Laminopathy Acronym OMIM Locus Gene
Muscular dystrophy
Cardiomyopathy, dilated, 1A CMD1A 115200 1q22 LMNA
Emery-Dreifuss muscular dystrophy 1, X-linked EDMD1 310300 Xq28 EMD
Emery-Dreifuss muscular dystrophy 2, AD EDMD2 181350 1q22 LMNA
Emery-Dreifuss muscular dystrophy 3, AR EDMD2 181350 1q22 LMNA
Emery-Dreifuss muscular dystrophy 4, AD EDMD4 612998 6q25.1-q25.2 SYNE1
Emery-Dreifuss muscular dystrophy 5, AD EDMD5 612999 14q23.2 SYNE2
Emery-Dreifuss muscular dystrophy 6, X-linked EDMD6 300696 Xq26.3 FHL1
Heart-hand syndrome, Slovenian type HHS-S 610140 1q22 LMNA
Malouf syndrome MLF 212112 1q22 LMNA
Muscular dystrophy, congenital MDC 613205 1q22 LMNA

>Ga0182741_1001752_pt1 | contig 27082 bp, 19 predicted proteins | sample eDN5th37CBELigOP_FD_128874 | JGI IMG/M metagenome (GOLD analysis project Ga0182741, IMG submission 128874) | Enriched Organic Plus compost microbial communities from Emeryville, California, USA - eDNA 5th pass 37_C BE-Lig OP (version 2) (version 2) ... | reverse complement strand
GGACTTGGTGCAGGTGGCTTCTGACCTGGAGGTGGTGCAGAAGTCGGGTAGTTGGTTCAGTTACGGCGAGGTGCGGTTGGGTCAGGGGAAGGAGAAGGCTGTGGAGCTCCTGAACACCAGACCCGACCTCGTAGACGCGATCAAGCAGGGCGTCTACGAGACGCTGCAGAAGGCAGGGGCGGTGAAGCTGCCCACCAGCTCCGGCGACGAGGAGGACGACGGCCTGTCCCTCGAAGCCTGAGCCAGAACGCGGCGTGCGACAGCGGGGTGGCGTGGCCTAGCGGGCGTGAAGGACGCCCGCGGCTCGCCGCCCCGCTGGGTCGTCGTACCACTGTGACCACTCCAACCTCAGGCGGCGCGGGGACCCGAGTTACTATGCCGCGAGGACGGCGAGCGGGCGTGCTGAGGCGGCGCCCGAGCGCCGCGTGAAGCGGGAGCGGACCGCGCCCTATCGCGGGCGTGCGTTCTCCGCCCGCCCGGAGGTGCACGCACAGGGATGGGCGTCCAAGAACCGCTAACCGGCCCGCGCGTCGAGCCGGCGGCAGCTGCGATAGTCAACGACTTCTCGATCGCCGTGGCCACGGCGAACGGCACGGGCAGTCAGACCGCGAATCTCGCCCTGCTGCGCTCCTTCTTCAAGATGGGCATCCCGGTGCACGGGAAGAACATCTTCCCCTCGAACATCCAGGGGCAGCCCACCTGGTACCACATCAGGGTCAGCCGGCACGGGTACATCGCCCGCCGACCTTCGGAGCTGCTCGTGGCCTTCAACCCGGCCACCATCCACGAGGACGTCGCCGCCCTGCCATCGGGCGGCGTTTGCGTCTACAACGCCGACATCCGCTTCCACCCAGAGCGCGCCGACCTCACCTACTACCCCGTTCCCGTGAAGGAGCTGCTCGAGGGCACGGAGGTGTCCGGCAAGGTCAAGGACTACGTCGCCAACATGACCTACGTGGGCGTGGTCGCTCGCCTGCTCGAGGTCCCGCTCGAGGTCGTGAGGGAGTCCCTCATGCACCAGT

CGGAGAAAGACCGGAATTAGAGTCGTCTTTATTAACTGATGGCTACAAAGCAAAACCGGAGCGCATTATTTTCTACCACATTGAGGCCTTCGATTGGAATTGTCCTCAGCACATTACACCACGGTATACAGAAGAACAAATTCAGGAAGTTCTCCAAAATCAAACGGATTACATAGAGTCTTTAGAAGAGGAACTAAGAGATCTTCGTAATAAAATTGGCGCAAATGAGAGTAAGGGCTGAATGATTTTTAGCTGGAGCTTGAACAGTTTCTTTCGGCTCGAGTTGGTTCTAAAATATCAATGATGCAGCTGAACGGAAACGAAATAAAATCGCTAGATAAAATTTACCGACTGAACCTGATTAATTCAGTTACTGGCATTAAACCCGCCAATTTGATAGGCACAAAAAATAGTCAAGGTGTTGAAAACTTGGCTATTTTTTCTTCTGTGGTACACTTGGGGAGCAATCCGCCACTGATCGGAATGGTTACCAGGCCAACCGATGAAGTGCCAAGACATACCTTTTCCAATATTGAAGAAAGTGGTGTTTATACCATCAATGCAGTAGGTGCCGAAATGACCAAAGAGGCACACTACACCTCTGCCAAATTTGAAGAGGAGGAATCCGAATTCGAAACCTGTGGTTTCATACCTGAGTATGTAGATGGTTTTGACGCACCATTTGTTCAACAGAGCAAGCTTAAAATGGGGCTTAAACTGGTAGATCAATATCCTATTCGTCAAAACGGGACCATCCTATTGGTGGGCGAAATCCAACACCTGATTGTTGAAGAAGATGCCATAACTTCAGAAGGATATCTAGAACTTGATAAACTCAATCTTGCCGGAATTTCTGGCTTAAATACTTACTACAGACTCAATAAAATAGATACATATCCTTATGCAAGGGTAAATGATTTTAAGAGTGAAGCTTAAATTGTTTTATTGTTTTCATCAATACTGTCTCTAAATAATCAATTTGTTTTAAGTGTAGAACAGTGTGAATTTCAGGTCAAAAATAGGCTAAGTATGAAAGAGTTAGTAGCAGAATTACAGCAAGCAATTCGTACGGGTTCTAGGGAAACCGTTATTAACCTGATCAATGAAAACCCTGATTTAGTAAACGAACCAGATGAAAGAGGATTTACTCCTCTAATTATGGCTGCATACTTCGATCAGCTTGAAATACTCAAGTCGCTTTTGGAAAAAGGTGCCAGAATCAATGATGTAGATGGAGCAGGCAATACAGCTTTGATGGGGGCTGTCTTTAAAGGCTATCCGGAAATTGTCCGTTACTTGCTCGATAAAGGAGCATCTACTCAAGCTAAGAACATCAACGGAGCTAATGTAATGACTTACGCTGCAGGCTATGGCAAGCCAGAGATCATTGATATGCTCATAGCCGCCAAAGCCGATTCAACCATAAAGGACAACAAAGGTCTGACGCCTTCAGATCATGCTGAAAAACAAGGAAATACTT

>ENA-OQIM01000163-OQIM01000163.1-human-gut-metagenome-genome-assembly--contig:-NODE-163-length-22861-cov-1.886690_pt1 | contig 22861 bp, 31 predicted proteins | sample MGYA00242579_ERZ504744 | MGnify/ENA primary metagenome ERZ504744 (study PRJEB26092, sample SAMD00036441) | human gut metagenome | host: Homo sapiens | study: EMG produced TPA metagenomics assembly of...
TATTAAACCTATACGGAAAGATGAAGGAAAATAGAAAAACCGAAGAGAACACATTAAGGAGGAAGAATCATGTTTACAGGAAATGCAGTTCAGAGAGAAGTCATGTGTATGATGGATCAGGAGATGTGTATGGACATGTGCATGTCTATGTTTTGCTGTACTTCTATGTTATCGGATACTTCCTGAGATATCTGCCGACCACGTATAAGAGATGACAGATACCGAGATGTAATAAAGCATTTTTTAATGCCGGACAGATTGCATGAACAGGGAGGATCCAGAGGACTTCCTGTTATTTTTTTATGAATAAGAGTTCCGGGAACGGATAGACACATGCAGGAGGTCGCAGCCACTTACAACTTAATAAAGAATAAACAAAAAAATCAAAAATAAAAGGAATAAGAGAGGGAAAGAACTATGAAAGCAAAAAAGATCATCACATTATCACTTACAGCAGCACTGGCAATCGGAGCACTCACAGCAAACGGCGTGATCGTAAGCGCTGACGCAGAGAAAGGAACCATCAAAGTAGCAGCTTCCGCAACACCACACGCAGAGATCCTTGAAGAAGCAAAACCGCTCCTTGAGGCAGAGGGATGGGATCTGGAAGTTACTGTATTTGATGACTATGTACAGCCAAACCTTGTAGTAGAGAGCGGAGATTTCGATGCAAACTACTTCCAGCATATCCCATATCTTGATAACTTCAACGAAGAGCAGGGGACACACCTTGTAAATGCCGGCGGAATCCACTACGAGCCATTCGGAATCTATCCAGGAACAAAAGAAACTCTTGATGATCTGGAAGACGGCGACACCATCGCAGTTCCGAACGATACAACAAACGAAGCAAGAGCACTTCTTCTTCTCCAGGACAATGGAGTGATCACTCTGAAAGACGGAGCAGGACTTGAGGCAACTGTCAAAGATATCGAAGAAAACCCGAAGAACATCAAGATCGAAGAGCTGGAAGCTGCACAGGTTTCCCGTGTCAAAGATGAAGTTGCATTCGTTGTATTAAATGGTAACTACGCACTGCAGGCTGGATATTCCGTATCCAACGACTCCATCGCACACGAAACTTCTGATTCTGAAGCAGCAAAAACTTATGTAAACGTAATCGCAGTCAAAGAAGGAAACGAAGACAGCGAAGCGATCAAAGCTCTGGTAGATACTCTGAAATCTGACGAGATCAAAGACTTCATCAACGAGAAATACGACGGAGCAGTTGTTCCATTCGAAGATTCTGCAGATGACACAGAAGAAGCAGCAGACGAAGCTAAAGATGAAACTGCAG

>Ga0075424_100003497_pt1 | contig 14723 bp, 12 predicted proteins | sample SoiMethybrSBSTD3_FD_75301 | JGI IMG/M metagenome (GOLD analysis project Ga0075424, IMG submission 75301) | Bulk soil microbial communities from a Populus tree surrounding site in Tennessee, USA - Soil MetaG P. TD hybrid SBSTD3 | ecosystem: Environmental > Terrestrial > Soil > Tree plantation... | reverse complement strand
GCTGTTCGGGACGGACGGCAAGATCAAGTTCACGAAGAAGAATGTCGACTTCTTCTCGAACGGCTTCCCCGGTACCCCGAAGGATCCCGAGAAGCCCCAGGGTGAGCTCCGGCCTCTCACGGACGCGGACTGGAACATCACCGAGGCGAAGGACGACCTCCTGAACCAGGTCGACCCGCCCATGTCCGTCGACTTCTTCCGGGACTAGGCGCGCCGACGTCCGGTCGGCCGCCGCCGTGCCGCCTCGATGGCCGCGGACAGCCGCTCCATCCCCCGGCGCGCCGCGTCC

Muscular dystrophy, limb-girdle, type 1B LGMD1B 159001 1q22 LMNA
Acquired partial lipodystrophy APLD 608709 19p13.3 LMNB2
Lipodystrophy, familial partial, 2 FPLD2 151660 1q22 LMNA
Mandibuloacral dysplasia with type A lipodystrophy MADA 248370 1q22 LMNA
Mandibuloacral dysplasia with type B lipodystrophy MADB 608612 1p34.2 ZMPSTE24
Adult-onset autosomal dominant leukodystrophy ADLD 169500 5q23.2 LMNB1
Charcot-Marie-Tooth disease, type 2B1 CMT2B1 605588 1q22 LMNA
Segmental progeroid diseases
Hutchinson-Gilford progeria syndrome HGPS 176670 1q22 LMNA
Restrictive dermopathy RD 275210 1p34.2/1q22 ZMPSTE24/LMNA
Atypical Werner syndrome AWRN 277700 8p12 RECQL2
Overlapping syndromes
Hydrops-Ectopic calcification-moth-eaten skeletal dysplasia HEM 215140 1q42.12 LBR
Pelger-Huet anomaly PHA 169400 1q42.12 LBR
Reynolds syndrome RS 613471 1q42.12 LBR
Buschke-Ollendorff syndrome BOS 166700 12q14.3 LEMD3